- Trichinosis (Trichinella spiralis). Consuming raw or undercooked meat from an animal that has been infected is the most common way of contracting trichinosis. Symptoms of infection include facial swelling, fever, and chills.
- Cat scratch disease (Bartonella henselae). Cat scratch disease (CSD) can be transmitted to humans from cats when they lick an existing wound or bite or scratch hard enough to break skin. Symptoms can include swollen lymph nodes, fever, and headache.
- Rift Valley fever. Originally identified in the Rift Valley of Kenya in 1931, this disease causes severe illness in both animals and people. Infected animals run the risk of death or aborting fetuses. Though most cases in humans are mild, a severe case can lead to death. The majority of cases in humans are the result of contact with the blood or organs of an infected animal.
- Intestinal parasites acquired from animals. Many of the parasites frequently found in animals can be transmitted to people. One way that this transmission can happen is by swallowing food or water that is contaminated by the stool of infected farmed animals. Contamination can take place when water sources or orchards are located near farms that are raising infected animals.
- Bioterrorism diseases. Bioterrorism diseases are those that have been, or could be, used as a weapon. Examples of zoonotic diseases with bioterrorism potential are anthrax and plague.
What are the symptoms of zoonotic disease?
There are no universal symptoms of zoonotic diseases. Some diseases that can be transmitted to humans from animals have relatively mild symptoms that can be easily treated with proper medical attention while others cause much more severe suffering and death. Regardless of the type of zoonotic disease, there are a number of measures you can take to avoid contracting a zoonotic disease, including ensuring that your companion animals are kept up to date on all preventive care, washing your hands regularly, practicing proper food handling, and adopting a plant-based diet.
Who is at a higher risk of serious illness from zoonotic diseases?
According to the CDC, those at greatest risk of falling ill from a zoonotic disease are people with weakened immune systems such as the elderly and children. The latter group is especially at risk because they are likely to touch their face and mouth more frequently than adults.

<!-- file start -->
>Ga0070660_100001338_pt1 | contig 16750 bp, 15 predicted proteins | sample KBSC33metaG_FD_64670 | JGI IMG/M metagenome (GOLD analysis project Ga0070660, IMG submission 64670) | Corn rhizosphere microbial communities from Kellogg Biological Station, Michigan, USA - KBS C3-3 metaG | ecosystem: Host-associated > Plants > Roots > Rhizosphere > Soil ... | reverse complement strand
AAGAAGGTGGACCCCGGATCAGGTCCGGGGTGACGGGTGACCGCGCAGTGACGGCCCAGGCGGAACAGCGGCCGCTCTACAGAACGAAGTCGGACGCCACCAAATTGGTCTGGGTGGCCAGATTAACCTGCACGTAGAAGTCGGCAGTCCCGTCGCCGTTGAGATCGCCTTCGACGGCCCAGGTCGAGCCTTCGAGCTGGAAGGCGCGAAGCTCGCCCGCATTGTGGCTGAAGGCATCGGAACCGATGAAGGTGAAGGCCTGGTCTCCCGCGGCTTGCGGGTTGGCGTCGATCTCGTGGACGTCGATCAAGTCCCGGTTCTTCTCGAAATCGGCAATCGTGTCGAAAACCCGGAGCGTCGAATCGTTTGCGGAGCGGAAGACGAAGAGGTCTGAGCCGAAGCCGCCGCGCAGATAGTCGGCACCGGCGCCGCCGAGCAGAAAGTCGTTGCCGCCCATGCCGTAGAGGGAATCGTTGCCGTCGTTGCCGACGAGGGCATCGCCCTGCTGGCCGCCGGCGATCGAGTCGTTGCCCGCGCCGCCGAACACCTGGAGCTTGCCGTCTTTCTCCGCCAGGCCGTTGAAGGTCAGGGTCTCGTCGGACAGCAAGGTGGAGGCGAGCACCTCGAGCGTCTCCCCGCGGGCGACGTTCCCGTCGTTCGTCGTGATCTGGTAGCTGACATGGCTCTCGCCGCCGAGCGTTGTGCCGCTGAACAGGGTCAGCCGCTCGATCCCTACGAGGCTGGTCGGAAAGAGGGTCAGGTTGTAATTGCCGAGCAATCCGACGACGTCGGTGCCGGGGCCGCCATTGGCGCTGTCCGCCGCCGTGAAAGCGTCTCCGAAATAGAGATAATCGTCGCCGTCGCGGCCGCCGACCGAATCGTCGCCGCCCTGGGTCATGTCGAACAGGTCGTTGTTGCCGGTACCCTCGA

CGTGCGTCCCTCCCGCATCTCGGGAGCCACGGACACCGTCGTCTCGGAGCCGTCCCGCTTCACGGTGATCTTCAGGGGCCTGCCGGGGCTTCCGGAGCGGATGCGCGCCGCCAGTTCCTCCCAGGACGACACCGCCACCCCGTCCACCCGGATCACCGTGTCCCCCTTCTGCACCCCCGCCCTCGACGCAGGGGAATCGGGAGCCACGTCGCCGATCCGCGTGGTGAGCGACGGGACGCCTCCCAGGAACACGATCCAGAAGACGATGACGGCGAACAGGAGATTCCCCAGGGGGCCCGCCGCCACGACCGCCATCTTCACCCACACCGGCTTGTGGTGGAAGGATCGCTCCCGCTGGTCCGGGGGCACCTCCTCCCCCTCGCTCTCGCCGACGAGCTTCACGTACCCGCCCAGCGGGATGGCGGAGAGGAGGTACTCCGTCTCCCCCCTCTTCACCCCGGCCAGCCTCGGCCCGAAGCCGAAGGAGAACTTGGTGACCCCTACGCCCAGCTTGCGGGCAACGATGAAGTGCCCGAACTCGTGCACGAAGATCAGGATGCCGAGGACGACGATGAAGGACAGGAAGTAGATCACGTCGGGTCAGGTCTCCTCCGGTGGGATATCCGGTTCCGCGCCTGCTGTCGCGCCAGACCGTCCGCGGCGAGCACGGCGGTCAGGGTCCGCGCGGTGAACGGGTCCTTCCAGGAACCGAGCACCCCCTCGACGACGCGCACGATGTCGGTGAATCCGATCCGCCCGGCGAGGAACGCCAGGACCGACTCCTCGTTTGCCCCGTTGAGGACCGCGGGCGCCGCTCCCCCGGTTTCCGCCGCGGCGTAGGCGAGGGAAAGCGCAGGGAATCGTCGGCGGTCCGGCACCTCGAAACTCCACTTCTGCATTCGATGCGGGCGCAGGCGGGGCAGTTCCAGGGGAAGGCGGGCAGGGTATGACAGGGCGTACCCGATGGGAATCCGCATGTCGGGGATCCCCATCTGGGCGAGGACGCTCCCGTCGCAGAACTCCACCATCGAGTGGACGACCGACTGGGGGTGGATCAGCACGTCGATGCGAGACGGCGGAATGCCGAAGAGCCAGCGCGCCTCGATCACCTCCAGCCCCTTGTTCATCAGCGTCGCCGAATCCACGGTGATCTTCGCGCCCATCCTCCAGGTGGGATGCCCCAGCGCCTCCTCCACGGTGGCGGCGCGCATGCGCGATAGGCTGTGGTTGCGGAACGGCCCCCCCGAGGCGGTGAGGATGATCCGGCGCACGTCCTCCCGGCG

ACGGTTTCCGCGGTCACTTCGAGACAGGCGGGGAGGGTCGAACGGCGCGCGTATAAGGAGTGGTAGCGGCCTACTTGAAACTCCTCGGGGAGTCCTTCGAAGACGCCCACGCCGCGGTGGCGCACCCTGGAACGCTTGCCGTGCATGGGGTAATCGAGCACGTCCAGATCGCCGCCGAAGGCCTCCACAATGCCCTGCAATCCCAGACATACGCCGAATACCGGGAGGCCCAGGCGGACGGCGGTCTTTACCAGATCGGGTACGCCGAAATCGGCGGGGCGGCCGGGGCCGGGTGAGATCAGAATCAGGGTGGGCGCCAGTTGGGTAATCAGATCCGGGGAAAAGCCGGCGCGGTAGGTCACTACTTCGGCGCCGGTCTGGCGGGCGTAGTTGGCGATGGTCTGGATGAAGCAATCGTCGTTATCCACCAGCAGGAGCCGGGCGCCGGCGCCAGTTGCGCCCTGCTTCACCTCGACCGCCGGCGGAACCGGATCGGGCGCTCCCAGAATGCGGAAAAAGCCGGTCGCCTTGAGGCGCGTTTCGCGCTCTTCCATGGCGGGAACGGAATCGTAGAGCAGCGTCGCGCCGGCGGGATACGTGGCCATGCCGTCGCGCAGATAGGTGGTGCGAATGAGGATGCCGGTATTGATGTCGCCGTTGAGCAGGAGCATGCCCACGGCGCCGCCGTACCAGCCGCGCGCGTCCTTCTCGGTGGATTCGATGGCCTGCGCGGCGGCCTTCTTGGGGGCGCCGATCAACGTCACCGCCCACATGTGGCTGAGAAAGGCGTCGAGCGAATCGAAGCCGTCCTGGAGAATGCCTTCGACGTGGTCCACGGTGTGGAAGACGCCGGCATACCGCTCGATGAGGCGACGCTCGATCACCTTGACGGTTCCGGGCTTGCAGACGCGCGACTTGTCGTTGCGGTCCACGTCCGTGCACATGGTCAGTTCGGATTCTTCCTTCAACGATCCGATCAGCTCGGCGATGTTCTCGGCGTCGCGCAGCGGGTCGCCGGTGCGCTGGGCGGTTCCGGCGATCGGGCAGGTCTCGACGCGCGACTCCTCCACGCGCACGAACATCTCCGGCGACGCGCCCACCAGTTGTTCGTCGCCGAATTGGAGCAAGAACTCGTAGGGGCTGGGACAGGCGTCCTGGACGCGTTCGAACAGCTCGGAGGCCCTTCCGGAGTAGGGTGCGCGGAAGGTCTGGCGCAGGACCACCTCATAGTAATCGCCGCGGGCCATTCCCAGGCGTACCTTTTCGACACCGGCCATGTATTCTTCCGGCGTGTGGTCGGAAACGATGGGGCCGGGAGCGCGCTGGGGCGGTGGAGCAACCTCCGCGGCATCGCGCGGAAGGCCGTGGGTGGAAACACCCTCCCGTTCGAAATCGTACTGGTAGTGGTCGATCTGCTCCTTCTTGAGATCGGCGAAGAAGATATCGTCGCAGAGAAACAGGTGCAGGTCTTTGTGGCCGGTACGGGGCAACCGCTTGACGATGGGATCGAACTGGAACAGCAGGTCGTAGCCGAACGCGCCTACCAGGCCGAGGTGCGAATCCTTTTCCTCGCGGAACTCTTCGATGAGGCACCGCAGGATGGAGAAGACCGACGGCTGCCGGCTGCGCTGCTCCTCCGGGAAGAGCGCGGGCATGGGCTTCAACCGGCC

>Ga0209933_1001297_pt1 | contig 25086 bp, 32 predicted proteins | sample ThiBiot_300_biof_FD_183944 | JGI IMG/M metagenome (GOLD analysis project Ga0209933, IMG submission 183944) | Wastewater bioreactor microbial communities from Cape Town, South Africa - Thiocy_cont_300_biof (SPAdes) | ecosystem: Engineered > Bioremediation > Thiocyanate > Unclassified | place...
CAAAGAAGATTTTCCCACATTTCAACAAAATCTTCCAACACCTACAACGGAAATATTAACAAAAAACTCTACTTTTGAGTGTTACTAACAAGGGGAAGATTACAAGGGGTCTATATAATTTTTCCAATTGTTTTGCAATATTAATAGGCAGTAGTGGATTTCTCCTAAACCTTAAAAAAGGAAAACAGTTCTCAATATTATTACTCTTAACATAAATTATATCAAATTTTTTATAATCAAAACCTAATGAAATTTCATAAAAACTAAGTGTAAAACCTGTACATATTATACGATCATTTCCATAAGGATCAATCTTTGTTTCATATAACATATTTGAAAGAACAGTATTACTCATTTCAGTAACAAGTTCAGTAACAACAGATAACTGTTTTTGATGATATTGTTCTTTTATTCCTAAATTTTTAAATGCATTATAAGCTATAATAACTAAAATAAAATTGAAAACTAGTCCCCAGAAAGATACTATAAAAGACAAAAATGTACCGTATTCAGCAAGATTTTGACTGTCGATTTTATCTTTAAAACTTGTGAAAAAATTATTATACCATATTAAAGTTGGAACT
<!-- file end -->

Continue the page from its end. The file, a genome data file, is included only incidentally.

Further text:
How do germs spread between animals and people?
Farming, ranching and animal husbandry
Perhaps one of the most pressing issues when it comes to the spread of zoonotic diseases is the way that animals are raised for food. Animal agriculture drives expansion into previously unspoiled areas, where potentially zoonotic diseases often circulate among wildlife. The expansion of animal farming exposes people and the animals we raise to these diseases from the wild animals who previously lived there. Though the mutations that allow a disease to jump to a new species host is rare, the sheer scale of animal agriculture means that practically speaking it is guaranteed to happen repeatedly.
The risk is further intensified by the sheer number of animals housed on factory farms and how closely together immunocompromised animals are housed. Such a housing system means that when one animal gets sick, the disease is able to spread quickly and mutate further.
Hunting and consuming wild animals
Several diseases have been traced back to the hunting and consumption of wild animals including the monkeypox virus and Ebola.
As large areas of land are deforested , species continue to face extinction. Those that can thrive despite the destruction of their homes—usually species such as bats and rats—are also those that are most likely to spread zoonotic diseases to humans.
The majority of diseases that have the potential to be zoonotic presently only affect wild animals. However, climate change will continue to reduce and shift the ranges of wild animals, bringing them into contact with people. Of particular concern are bats, who account for a large proportion of viral transmission from animals to humans.
Contamination of food or water supply